We were reunited once again at Vincent Massey Collegiate where we got along famously. But alas, we were separated again as we went on to our respective faculties in university and I began dating your best friend.

The relationship did not last and in our second year at the University of Manitoba, we were reunited once more on a co-ed volleyball team. But with our complicated past, me having dated your best friend, and now my friend being interested in you, it seemed we could not act upon what felt was so natural between us.

It seemed like the time had finally come to be together.- Laurie Finlay

Finally, one snowy night after an evening at the Pemby, you walked me home and you held my hand. Our friends had moved on and it seemed that the time had finally come for us to be together. We were 19 and you asked me out on a date to see a movie at the St Vital theatre and our relationship began.

We dated through university and once we completed our education degrees. We sought adventure and as fate would have it, they required both a phys ed and kindergarten teacher at a Manitoba curriculum school in China. We travelled not only to China but much of Asia, Europe and Australia as well.

While in China we learned that our longtime friendship-turned-relationship was something out of a time-honoured poem and there was a Chinese saying for this: "Ching mei ju ma."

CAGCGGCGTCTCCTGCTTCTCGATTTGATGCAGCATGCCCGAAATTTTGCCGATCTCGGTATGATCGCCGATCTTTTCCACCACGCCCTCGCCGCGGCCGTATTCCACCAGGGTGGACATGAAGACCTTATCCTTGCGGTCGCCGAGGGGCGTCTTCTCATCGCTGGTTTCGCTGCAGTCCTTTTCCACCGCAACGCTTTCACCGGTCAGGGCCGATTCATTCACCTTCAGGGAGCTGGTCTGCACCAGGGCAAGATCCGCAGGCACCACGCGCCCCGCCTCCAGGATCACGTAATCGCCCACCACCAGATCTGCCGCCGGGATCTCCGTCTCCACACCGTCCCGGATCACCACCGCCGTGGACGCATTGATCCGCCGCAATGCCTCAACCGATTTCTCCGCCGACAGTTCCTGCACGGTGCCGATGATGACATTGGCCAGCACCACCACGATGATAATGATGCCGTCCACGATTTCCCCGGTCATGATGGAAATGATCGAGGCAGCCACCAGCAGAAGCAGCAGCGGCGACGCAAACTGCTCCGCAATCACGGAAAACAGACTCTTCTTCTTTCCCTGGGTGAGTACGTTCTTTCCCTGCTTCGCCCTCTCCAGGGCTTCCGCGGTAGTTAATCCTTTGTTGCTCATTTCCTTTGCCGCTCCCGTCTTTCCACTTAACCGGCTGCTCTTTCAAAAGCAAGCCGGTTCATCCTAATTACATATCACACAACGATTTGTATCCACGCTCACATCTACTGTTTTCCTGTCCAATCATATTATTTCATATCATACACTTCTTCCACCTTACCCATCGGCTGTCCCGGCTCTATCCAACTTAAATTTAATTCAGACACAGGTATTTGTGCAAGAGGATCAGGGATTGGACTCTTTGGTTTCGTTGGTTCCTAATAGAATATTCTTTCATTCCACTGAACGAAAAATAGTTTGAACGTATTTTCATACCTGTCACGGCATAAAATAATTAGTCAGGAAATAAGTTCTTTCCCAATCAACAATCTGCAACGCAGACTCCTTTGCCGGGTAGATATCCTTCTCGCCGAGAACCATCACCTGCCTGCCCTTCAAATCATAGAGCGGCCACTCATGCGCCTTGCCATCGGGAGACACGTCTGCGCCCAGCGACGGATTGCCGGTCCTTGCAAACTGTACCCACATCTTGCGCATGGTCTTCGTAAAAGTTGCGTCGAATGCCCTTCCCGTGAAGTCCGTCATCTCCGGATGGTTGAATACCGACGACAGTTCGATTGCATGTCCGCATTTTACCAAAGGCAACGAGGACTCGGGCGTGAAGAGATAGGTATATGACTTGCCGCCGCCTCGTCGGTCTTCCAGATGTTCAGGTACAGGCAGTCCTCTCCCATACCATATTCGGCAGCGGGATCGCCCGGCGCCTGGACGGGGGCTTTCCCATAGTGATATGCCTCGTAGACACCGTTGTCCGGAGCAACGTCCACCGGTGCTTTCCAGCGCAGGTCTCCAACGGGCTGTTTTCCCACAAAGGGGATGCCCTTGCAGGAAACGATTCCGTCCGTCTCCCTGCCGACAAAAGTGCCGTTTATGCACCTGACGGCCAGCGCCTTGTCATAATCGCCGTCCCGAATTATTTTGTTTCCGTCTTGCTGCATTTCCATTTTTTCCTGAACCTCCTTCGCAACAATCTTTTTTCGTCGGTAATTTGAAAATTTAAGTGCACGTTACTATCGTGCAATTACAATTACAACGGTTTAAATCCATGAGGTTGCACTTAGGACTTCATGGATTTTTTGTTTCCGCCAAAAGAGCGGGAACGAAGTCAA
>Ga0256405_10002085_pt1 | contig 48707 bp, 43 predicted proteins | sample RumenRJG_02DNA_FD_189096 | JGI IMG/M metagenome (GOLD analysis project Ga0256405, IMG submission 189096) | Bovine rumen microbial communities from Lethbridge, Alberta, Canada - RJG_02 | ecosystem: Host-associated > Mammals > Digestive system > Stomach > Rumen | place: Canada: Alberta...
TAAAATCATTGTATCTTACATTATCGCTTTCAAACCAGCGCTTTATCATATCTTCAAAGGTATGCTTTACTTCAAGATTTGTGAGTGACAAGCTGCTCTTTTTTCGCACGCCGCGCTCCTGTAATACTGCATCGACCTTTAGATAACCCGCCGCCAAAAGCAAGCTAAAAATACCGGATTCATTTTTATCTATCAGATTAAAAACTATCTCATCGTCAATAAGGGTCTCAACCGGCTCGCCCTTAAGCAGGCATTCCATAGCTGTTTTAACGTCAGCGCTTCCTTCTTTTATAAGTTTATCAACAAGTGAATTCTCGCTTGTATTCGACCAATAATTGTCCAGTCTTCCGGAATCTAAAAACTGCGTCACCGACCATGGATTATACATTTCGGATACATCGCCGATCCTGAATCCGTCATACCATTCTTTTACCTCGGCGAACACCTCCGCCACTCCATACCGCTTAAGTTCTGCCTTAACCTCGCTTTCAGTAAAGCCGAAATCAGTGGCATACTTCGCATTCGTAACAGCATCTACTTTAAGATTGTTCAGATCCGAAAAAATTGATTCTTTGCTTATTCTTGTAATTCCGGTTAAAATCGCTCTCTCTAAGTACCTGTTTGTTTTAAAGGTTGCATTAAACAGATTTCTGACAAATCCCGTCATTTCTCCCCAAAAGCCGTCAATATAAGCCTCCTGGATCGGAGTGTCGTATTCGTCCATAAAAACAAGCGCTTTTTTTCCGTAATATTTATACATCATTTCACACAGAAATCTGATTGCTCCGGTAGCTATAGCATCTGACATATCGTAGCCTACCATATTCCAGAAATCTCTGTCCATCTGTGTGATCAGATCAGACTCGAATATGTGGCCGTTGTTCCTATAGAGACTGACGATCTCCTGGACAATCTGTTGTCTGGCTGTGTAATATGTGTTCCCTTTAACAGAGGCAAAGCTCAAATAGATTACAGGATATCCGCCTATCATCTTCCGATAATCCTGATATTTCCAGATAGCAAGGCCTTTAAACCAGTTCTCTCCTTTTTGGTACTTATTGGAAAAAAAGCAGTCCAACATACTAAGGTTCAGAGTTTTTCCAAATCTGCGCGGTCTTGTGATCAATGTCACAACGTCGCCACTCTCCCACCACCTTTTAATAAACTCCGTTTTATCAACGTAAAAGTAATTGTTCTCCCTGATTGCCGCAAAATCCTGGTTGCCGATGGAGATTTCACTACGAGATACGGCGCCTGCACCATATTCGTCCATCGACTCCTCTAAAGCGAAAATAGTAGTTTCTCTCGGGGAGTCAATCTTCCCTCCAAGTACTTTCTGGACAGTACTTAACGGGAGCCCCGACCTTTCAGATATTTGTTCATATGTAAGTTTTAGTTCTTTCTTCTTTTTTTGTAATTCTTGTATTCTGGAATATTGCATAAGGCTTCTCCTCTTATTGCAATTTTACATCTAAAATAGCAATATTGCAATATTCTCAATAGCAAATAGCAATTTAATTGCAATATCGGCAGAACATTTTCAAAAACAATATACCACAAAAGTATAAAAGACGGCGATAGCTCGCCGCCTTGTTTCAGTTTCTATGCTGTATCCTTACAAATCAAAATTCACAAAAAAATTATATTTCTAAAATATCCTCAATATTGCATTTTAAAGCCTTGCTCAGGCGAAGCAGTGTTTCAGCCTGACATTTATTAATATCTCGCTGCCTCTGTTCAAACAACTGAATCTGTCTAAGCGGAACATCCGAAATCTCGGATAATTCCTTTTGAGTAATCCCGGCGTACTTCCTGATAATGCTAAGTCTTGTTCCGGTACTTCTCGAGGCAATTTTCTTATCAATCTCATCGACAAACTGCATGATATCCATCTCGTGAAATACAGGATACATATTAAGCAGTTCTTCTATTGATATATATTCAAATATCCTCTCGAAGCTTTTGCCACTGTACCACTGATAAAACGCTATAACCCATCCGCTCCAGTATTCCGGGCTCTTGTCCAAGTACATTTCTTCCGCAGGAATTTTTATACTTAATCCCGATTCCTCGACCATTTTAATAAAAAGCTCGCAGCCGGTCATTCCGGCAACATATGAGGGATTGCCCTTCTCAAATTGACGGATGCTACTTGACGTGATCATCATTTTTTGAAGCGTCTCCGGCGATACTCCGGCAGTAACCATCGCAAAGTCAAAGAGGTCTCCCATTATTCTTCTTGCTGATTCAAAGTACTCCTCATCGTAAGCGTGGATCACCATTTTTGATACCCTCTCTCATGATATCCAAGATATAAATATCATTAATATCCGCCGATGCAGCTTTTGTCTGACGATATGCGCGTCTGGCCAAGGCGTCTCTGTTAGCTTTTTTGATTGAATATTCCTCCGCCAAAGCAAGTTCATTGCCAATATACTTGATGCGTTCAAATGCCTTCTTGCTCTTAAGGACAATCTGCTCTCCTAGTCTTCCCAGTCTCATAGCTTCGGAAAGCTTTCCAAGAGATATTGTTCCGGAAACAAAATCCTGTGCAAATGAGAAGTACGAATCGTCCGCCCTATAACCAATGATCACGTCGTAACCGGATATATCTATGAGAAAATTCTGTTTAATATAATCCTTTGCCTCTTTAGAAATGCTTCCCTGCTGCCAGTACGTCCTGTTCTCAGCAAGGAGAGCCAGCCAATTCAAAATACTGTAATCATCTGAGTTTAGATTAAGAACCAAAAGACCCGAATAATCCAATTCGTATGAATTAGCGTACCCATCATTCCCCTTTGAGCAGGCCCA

The Chinese friends we met would swoon when we would tell our story.

We were married two years into our lives in China and returned to Winnipeg shortly after.

Now, after 21 years of dating and marriage, 37 years since we first met, we are raising two beautiful children, back in the South End. The story continues ...

Laurie Finlay and husband Ted Belanger celebrate their close-to-lifelong friendship. (Supplied/Laurie Finlay)


Destined at birth

Tracey Bercier

My husband and I have been together for almost 27 years. We began living together about a year after we began dating. 

One evening, a few months after we starting living together, we were watching ER on TV. The doctors on the show were responding to a terrible traffic accident and I turned to him and said "I could never do something like that." He responded by saying, "My dad used to do that." I laughed and said, "Yes I know your dad did everything."